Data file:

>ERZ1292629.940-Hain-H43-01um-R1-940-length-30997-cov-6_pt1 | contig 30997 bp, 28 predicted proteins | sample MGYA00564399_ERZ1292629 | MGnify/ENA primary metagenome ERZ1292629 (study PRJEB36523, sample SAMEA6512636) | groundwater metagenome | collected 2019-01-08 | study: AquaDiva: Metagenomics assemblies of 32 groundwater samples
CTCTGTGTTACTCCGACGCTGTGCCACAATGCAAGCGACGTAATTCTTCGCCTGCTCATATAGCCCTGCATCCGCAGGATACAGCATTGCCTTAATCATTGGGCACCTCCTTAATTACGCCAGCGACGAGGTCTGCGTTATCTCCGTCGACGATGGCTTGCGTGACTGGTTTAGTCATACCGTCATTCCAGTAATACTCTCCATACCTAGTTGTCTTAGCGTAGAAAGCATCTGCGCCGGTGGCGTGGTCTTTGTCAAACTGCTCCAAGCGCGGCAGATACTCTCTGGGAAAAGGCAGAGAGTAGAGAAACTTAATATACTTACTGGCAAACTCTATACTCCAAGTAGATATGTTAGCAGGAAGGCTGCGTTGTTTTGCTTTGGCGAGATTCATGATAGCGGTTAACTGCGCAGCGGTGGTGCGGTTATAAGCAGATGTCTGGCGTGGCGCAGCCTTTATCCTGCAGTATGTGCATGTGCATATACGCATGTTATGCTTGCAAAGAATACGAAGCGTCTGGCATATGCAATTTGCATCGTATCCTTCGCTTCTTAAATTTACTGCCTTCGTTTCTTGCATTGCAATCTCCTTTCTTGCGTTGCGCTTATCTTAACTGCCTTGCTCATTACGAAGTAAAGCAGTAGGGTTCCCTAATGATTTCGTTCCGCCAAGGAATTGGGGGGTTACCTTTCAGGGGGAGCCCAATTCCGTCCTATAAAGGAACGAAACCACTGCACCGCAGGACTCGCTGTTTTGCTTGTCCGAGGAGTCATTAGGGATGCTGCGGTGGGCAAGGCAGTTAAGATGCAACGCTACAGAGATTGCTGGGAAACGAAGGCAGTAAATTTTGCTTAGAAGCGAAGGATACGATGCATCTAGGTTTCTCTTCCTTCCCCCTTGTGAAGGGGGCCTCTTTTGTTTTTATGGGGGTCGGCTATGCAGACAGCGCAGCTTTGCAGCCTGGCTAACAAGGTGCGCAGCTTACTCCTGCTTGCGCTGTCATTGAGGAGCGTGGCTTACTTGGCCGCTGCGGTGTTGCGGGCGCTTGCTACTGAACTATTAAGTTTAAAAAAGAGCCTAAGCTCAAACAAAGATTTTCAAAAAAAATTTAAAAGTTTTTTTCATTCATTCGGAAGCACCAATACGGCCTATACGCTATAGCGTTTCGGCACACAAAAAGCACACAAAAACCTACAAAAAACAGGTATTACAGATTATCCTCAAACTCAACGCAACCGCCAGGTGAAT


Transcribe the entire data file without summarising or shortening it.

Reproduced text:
>ERZ1292629.940-Hain-H43-01um-R1-940-length-30997-cov-6_pt1 | contig 30997 bp, 28 predicted proteins | sample MGYA00564399_ERZ1292629 | MGnify/ENA primary metagenome ERZ1292629 (study PRJEB36523, sample SAMEA6512636) | groundwater metagenome | collected 2019-01-08 | study: AquaDiva: Metagenomics assemblies of 32 groundwater samples
CTCTGTGTTACTCCGACGCTGTGCCACAATGCAAGCGACGTAATTCTTCGCCTGCTCATATAGCCCTGCATCCGCAGGATACAGCATTGCCTTAATCATTGGGCACCTCCTTAATTACGCCAGCGACGAGGTCTGCGTTATCTCCGTCGACGATGGCTTGCGTGACTGGTTTAGTCATACCGTCATTCCAGTAATACTCTCCATACCTAGTTGTCTTAGCGTAGAAAGCATCTGCGCCGGTGGCGTGGTCTTTGTCAAACTGCTCCAAGCGCGGCAGATACTCTCTGGGAAAAGGCAGAGAGTAGAGAAACTTAATATACTTACTGGCAAACTCTATACTCCAAGTAGATATGTTAGCAGGAAGGCTGCGTTGTTTTGCTTTGGCGAGATTCATGATAGCGGTTAACTGCGCAGCGGTGGTGCGGTTATAAGCAGATGTCTGGCGTGGCGCAGCCTTTATCCTGCAGTATGTGCATGTGCATATACGCATGTTATGCTTGCAAAGAATACGAAGCGTCTGGCATATGCAATTTGCATCGTATCCTTCGCTTCTTAAATTTACTGCCTTCGTTTCTTGCATTGCAATCTCCTTTCTTGCGTTGCGCTTATCTTAACTGCCTTGCTCATTACGAAGTAAAGCAGTAGGGTTCCCTAATGATTTCGTTCCGCCAAGGAATTGGGGGGTTACCTTTCAGGGGGAGCCCAATTCCGTCCTATAAAGGAACGAAACCACTGCACCGCAGGACTCGCTGTTTTGCTTGTCCGAGGAGTCATTAGGGATGCTGCGGTGGGCAAGGCAGTTAAGATGCAACGCTACAGAGATTGCTGGGAAACGAAGGCAGTAAATTTTGCTTAGAAGCGAAGGATACGATGCATCTAGGTTTCTCTTCCTTCCCCCTTGTGAAGGGGGCCTCTTTTGTTTTTATGGGGGTCGGCTATGCAGACAGCGCAGCTTTGCAGCCTGGCTAACAAGGTGCGCAGCTTACTCCTGCTTGCGCTGTCATTGAGGAGCGTGGCTTACTTGGCCGCTGCGGTGTTGCGGGCGCTTGCTACTGAACTATTAAGTTTAAAAAAGAGCCTAAGCTCAAACAAAGATTTTCAAAAAAAATTTAAAAGTTTTTTTCATTCATTCGGAAGCACCAATACGGCCTATACGCTATAGCGTTTCGGCACACAAAAAGCACACAAAAACCTACAAAAAACAGGTATTACAGATTATCCTCAAACTCAACGCAACCGCCAGGTGAAT